How to understand the type of noise

Suppose that I am receiving RF signals contaminated with noise through antenna. This signal is digitally sampled. How can I understand the type of noise(Gaussian,Uniform etc). Any algorithm is there to test the type of noise.

• Did you try generating a histogram of the noise? – John Apr 4 '14 at 9:17

There are several different ways to look at noise:

• The probability density function (PDF) of a noise process, $x(t)$ say. It is sometimes written $p_x(x)$. This tells you how frequently the the variable $x(t)$ takes on specific values.

One way to think of a PDF is as a (normalized) histogram of the possible values that $x(t)$ can take. The PDF is normalized because $x(t)$ must take on some value between $-\infty$ and $+\infty$, so the integral $$\int_{-\infty}^{+\infty} p_x(x) dx = 1.$$

For example, the figure below shows the PDF (in blue) and the histogram (in black) for a normal (a.k.a. Gaussian) random variable and for a uniform random variable.

• Another way to look at noise is whether there is a relationship between the value of $x(t_1)$ and the value $x(t_2)$ (where $t_1 \not= t_2$). If there is no relationship, then the noise is said to be "white". If there is a relationship, the noise is said to be "colored".

The way this is usually illustrated is using autocorrelation (autocovariance) of the signal.

Below are two plots of the autocorrelation of normally distributed noise. In the first plot, the noise is white. In the second plot, there is a high level of correlation between subsequent samples.

scilab CODE BELOE

// 15426

X_gauss = rand(1,1000,'normal');

X_uniform = rand(1,1000,'uniform');

figure(1)
clf
subplot(211)
histplot(100,X_gauss)
vals = [-3:0.1:3];
plot(vals,exp(-vals.^2/2)/sqrt(2*%pi))
subplot(212)
histplot(100,X_uniform)
plot([0 1], [1 1])

figure(2)

X_white = X_gauss;
X_colored = filter(ones(1,50),10,X_white);

figure(2)
clf
subplot(211)
plot(xcorr(X_white))
mtlb_axis([970 1030 -1000 1000])
subplot(212)
plot(xcorr(X_colored))
mtlb_axis([970 1030 -1000 1000])


The way I'm familiar with is:

1- Send the RF Image multiple times. Say 100 times. 2- Compare by "subtraction" in case of an Image for example .. between the received image/ and transmitted one. 3- The subtraction will give you the noisy image. 4- Plot a histogram statistics for the noisy image, for every received image. You'll then be able to roughly model the noise based on the experimental results.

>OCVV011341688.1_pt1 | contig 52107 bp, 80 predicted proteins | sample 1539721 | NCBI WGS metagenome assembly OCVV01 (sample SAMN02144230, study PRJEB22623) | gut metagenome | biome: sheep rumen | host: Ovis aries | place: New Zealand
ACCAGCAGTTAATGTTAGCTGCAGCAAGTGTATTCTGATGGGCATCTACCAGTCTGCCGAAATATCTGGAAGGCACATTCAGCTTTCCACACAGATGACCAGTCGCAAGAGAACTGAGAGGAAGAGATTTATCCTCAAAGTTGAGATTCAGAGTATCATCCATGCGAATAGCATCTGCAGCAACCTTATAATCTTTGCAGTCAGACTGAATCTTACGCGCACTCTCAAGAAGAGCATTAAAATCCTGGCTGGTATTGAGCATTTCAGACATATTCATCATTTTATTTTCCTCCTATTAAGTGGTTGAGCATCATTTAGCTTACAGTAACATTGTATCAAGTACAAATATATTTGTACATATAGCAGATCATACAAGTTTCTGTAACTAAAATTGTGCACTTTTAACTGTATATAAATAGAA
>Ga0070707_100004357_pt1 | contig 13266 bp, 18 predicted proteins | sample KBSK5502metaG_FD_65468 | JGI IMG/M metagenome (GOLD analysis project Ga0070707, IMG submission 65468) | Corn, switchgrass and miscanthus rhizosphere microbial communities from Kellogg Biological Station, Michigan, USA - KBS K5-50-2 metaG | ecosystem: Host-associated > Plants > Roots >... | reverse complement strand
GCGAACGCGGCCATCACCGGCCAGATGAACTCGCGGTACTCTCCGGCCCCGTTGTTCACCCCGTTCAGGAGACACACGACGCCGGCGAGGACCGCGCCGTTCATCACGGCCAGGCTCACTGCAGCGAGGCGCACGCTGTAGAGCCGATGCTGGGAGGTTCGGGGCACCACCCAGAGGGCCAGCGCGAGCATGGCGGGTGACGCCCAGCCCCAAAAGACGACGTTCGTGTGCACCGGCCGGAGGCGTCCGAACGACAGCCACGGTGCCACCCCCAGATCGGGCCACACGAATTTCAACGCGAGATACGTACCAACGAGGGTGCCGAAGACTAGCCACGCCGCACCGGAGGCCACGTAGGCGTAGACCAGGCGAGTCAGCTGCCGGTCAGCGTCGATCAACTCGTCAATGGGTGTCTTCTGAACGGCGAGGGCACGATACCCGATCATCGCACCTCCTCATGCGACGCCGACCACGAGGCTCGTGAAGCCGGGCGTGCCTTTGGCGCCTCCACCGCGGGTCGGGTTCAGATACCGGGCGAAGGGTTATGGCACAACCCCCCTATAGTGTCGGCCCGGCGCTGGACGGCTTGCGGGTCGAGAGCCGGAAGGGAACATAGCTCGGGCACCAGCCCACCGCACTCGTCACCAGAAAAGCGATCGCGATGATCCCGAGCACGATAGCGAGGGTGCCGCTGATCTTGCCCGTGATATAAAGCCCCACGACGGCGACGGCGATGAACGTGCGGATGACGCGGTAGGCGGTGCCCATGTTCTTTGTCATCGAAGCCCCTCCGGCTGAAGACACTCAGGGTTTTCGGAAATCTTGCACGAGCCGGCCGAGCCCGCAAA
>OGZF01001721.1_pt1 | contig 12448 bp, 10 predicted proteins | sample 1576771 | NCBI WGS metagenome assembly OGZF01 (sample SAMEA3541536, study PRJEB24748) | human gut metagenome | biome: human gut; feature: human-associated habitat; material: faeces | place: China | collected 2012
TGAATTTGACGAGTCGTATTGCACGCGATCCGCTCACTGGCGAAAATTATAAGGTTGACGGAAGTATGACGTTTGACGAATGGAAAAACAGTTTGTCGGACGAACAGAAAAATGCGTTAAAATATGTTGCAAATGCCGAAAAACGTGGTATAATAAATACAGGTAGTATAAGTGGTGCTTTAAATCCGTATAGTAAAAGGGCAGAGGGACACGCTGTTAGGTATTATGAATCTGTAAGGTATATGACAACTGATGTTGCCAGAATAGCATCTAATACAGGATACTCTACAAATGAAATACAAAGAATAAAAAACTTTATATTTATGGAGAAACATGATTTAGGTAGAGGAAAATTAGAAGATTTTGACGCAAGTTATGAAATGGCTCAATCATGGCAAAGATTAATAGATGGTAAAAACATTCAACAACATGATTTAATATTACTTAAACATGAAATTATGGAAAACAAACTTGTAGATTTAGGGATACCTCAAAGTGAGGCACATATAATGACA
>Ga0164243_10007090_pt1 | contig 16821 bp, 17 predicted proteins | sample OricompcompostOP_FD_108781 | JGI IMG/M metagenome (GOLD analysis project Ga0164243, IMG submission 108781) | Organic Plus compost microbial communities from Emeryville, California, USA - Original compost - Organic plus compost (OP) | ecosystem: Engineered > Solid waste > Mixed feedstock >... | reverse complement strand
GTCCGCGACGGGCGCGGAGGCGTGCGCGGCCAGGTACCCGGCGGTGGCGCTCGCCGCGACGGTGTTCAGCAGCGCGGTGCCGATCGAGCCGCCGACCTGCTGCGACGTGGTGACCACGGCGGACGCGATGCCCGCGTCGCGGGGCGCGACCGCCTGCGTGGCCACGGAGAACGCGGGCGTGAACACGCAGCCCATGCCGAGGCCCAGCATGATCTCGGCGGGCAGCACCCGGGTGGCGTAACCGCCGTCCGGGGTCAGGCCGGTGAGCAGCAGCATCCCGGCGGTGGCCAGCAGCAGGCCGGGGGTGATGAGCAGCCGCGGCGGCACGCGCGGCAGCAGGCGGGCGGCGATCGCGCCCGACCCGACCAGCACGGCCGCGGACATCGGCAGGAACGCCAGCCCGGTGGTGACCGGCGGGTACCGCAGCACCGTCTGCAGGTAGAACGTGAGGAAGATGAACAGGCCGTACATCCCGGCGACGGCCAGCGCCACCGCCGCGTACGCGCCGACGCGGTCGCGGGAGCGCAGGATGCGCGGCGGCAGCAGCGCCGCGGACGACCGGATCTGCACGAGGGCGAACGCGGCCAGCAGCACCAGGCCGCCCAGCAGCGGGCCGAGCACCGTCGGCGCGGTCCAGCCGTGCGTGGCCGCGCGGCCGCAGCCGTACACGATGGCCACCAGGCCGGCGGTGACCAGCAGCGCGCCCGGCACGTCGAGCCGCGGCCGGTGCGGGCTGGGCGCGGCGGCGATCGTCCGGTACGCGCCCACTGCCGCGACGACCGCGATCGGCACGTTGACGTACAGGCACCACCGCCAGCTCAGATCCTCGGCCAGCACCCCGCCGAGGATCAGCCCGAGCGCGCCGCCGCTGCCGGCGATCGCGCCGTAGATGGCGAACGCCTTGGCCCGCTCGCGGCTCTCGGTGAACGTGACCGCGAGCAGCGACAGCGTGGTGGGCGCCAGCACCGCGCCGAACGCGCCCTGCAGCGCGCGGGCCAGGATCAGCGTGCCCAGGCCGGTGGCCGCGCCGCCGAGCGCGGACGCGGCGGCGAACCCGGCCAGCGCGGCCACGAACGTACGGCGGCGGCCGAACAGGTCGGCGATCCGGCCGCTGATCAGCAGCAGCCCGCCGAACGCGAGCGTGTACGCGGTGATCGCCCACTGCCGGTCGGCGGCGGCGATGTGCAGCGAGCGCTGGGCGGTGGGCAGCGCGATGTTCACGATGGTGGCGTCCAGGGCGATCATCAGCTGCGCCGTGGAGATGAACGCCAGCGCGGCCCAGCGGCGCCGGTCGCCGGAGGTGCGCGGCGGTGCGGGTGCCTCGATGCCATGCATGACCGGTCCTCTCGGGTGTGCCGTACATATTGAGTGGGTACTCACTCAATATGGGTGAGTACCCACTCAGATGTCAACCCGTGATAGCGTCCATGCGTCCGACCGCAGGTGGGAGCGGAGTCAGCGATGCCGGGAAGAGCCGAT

The most familiar ones are, Guassian, or even Uniform.

if it's not of these familiar ones. Run a regression code to represent this model as an equation. By that means you can take the inverse of it to compensate for the noise.

• Butterworth noise? Do you have a reference for what that is? – Jason R Apr 4 '14 at 13:32
• I haven't passed across a similar thing. But you can call a noise butter-worth if it had a similar histogram distribution as how a butter-worth filter would be. The model is experimental, so you can simply get a similar histogram as the response of a butter-worth filter. I will edit that part to avoid any future confusion. – Adel Bibi Apr 4 '14 at 13:38
• remember that (assuming "noise" is a random process) there is a difference in concept between the PDF of a random process (gaussian vs. uniform) and the power spectrum of the random process (white vs. something else). the PDF and the power spectrum are different spaces of properties. they are not about the same thing. – robert bristow-johnson Apr 4 '14 at 16:34
• @robertbristow-johnson I've considered them to be equivelent for a long time. I had a hard time to grasp the actualy difference between them. Could you link me to a source or something please? – Adel Bibi Apr 4 '14 at 17:45
• As robert bristow-johnson has pointed out, what this will give is the pdf of the process (assumed to be stationary etc), not the power spectrum. So, Gaussian and uniform are reasonable descriptions of the end result of what Adel Bibi is telling the OP to do; white is not. In fact, depending on the details of the implementation, a Rayleigh pdf is a distinctly possible result instead of Gaussian. – Dilip Sarwate Apr 4 '14 at 19:49